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Are AI bots ruining online poker?

Image: iStock


It was a shocking accusation, a cheating scandal on an unprecedented scale. According to a report by one TylerRM on the Two Plus Two forum, a bot farm was able to scam innocent victims out of nearly 10 MILLION dollars on America's Card Room (ACR).


It comes as no surprise that people will do anything they can to get an edge on the competition. If there’s an exploit to be made, you can better you socks that poker players will push it as hard as they can.


Now, in the age of artificial intelligence and software programs that are better at the game than people are, it’s more important than ever that the sites monitor their traffic and protect their players.


The response


After the allegations against ACR surfaced, the company’s CEO, Phil Nagy, posted an official statement.

 “I want to clear the air about social media buzz regarding concerns about a potential poker bot issue on our network. After contacting our security team, I learned we’d already reviewed all 368 players mentioned in this report. After investigation, over half were cleared of misconduct; many accounts had already been closed prior to receiving this report.” The company also gave some more specifics, such as banning virtual machines, banning third party communications, and ramping up their data science team to detect botters.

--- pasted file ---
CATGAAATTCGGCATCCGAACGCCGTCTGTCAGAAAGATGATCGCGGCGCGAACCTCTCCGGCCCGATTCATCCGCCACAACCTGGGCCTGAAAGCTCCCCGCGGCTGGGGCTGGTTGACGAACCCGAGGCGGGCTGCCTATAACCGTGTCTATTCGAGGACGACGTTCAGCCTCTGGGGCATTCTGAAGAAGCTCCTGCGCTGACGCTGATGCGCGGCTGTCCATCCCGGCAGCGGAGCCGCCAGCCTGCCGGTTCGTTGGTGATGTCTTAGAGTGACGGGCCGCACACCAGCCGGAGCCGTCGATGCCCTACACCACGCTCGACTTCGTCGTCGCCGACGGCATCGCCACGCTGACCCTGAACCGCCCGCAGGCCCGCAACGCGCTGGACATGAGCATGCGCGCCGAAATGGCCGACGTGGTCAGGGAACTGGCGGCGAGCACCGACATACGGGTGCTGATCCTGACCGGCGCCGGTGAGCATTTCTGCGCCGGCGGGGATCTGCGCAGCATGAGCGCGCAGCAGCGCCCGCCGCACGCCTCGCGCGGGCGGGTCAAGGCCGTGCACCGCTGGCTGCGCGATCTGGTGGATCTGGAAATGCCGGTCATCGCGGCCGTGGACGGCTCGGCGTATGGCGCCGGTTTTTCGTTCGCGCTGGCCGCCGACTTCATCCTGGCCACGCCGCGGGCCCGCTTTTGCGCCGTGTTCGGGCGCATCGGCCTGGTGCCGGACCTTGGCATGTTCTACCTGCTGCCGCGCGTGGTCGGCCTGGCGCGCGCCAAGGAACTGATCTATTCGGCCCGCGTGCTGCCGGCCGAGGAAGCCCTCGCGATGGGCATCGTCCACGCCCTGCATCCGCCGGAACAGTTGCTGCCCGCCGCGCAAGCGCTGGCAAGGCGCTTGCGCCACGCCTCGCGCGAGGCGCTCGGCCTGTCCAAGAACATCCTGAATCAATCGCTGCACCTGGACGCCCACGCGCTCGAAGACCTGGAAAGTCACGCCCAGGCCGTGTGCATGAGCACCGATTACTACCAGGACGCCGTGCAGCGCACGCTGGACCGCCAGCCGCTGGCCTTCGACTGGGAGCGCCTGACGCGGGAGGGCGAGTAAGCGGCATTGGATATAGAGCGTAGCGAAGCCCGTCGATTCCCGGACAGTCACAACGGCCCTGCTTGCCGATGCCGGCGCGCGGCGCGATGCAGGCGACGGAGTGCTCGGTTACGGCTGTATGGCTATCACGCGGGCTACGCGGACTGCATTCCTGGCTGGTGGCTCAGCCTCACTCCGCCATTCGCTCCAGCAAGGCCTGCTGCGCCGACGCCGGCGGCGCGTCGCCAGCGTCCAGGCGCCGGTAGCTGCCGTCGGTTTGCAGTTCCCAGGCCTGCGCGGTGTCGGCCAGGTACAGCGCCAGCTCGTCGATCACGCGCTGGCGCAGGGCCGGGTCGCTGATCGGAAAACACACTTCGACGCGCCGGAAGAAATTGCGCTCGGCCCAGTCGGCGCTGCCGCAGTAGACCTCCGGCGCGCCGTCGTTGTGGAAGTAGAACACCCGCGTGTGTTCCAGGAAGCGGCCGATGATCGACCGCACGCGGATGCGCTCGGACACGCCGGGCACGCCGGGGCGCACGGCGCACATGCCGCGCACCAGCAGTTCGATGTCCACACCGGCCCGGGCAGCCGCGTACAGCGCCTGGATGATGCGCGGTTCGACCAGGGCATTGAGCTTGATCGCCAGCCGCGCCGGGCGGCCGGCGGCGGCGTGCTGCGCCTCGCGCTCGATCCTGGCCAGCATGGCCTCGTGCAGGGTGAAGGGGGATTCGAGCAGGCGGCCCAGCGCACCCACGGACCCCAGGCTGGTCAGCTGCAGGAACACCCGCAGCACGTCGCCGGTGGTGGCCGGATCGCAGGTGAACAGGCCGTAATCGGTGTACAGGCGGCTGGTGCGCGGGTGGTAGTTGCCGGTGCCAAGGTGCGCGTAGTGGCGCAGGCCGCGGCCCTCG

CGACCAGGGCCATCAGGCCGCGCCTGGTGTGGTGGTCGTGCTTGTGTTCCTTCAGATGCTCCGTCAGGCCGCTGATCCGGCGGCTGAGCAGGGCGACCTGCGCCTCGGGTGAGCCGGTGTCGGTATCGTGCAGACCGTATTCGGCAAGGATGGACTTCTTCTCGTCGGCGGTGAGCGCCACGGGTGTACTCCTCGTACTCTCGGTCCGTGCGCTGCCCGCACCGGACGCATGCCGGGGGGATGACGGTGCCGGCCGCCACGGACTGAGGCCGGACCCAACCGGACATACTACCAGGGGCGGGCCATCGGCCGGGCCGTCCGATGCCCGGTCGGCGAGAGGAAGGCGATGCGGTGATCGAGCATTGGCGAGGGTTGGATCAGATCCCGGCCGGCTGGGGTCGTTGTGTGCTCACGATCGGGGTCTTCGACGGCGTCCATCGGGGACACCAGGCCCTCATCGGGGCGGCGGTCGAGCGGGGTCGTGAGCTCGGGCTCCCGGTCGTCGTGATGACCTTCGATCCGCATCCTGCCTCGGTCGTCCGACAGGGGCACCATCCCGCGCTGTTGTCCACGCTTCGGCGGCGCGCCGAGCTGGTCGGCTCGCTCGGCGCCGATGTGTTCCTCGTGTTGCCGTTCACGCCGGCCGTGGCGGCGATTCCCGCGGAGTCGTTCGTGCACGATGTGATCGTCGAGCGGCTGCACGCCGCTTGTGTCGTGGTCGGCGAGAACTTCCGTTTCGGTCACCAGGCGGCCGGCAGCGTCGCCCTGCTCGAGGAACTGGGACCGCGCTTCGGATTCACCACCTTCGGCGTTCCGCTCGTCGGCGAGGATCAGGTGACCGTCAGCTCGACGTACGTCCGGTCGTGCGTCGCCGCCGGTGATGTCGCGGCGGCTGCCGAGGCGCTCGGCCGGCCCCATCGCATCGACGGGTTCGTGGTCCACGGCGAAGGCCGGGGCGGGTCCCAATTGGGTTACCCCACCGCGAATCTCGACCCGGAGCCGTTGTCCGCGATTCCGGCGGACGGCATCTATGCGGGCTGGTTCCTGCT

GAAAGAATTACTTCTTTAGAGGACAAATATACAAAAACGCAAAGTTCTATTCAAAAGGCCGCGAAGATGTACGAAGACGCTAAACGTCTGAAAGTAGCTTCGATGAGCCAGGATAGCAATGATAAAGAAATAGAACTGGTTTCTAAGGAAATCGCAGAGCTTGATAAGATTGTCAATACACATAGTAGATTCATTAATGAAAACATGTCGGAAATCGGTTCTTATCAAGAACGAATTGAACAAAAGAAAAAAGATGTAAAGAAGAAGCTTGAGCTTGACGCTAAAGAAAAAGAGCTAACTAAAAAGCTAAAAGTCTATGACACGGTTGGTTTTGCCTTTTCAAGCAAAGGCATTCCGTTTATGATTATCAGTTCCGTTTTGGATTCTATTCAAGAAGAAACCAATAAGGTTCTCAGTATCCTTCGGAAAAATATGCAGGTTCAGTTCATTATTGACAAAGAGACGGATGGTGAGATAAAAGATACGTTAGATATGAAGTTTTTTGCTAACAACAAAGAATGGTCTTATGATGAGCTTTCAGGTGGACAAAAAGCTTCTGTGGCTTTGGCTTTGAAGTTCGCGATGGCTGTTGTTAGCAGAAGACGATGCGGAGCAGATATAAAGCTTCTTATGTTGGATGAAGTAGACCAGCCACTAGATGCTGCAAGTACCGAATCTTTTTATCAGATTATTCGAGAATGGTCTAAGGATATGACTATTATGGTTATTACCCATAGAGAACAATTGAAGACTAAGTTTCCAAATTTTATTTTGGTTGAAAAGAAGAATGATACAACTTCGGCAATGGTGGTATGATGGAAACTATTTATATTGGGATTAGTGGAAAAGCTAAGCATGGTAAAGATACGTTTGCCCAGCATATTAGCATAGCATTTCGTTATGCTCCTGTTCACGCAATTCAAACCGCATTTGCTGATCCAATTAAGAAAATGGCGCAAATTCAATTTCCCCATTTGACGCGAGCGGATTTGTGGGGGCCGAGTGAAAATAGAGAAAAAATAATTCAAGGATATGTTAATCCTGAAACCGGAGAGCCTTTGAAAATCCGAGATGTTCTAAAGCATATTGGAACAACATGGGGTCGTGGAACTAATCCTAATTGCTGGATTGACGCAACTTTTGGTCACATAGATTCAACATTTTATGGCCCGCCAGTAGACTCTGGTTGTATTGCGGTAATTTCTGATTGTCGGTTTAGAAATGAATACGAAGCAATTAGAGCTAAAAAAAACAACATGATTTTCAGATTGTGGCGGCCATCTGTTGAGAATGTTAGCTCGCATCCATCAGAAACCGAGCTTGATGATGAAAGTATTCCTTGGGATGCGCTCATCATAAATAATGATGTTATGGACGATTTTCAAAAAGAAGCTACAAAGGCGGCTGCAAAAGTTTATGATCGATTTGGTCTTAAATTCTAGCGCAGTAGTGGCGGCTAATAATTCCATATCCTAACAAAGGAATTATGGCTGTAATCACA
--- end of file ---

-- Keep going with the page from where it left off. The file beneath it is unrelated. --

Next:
Chris Moneymaker also decided to “lay down the gauntlet” by offering a bug bounty. He said that the first person to create a bot and have it run 5,000 hands on ACR without getting caught would get $100k and a job on the spot. “I don’t think anyone’s going to create a bot that could break our security, but we’ll see,” he concluded.


To that, Doug Polk quipped, “Also, please stop after 5k hands… please.”


At least they’re trying to put their money where their mouth is.


What’s next for online poker?


The real question isn’t whether botting will continue. Of course it will. As long as there’s an incentive to cheat, people will try. But just like casinos have invented tons of ways to stop cheaters on the premises, online poker games need to create similar measures for cybersecurity.


The elephant in the room—at least according to Polk—is whether people actually care about this issue. Of course there’s always going to be some vocal critics, but for the vast majority of players, as long as they’re having a good time, why does it even matter if they lose to bots sometime? “I’m starting to feel jaded, friends,” he concludes.


It’s 2024, and AI definitely ain’t going anywhere. How online poker platforms respond to this new technology will really set the course for where the action goes in the coming decade.


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